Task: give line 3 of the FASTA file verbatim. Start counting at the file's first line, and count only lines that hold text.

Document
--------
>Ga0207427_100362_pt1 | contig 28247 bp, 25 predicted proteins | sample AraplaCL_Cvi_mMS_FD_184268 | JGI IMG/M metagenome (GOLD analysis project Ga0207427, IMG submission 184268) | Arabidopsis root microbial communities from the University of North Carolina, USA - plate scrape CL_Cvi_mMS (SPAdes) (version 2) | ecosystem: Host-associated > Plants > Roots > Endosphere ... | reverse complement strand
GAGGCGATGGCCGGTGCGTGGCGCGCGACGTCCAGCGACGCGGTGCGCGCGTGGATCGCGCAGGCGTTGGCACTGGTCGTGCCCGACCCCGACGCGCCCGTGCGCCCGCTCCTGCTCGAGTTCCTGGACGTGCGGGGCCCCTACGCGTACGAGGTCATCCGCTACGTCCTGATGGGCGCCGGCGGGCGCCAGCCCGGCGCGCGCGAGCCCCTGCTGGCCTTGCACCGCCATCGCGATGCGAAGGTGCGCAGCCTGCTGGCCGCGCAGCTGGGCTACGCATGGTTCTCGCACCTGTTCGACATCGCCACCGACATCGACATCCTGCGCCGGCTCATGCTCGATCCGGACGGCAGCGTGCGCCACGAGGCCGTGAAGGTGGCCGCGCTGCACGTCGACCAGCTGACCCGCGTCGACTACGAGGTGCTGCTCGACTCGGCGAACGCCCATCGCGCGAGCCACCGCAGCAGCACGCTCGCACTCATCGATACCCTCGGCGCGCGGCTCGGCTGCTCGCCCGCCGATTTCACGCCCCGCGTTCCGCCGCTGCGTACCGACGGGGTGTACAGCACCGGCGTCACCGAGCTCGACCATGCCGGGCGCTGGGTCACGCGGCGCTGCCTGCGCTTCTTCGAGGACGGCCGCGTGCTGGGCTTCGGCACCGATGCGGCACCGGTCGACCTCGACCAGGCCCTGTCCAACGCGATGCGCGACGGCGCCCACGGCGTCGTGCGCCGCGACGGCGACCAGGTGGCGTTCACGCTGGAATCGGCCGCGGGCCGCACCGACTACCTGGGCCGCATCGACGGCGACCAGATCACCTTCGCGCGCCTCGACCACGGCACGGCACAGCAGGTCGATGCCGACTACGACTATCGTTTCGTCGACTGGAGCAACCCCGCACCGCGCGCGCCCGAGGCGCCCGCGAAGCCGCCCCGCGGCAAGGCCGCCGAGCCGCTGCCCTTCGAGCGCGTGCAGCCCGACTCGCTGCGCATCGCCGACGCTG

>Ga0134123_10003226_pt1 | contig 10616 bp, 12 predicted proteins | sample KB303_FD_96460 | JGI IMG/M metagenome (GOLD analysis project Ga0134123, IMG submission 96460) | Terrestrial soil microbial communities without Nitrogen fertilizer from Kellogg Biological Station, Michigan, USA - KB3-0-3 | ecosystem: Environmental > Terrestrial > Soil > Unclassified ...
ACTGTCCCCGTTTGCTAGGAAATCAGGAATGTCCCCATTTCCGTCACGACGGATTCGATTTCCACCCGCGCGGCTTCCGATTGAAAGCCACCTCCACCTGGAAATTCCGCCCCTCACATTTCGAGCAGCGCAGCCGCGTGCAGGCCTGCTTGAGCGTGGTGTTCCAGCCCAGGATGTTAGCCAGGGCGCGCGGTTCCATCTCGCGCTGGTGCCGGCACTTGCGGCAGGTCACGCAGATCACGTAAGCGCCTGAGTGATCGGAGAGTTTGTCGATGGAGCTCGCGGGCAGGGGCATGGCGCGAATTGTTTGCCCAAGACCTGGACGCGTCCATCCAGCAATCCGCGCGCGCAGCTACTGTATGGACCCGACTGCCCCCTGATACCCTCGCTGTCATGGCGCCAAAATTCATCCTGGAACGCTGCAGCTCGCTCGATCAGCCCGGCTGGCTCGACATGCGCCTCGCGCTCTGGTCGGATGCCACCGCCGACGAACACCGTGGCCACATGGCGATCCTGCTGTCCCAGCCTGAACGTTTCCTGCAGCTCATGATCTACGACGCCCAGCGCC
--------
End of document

>Ga0134123_10003226_pt1 | contig 10616 bp, 12 predicted proteins | sample KB303_FD_96460 | JGI IMG/M metagenome (GOLD analysis project Ga0134123, IMG submission 96460) | Terrestrial soil microbial communities without Nitrogen fertilizer from Kellogg Biological Station, Michigan, USA - KB3-0-3 | ecosystem: Environmental > Terrestrial > Soil > Unclassified ...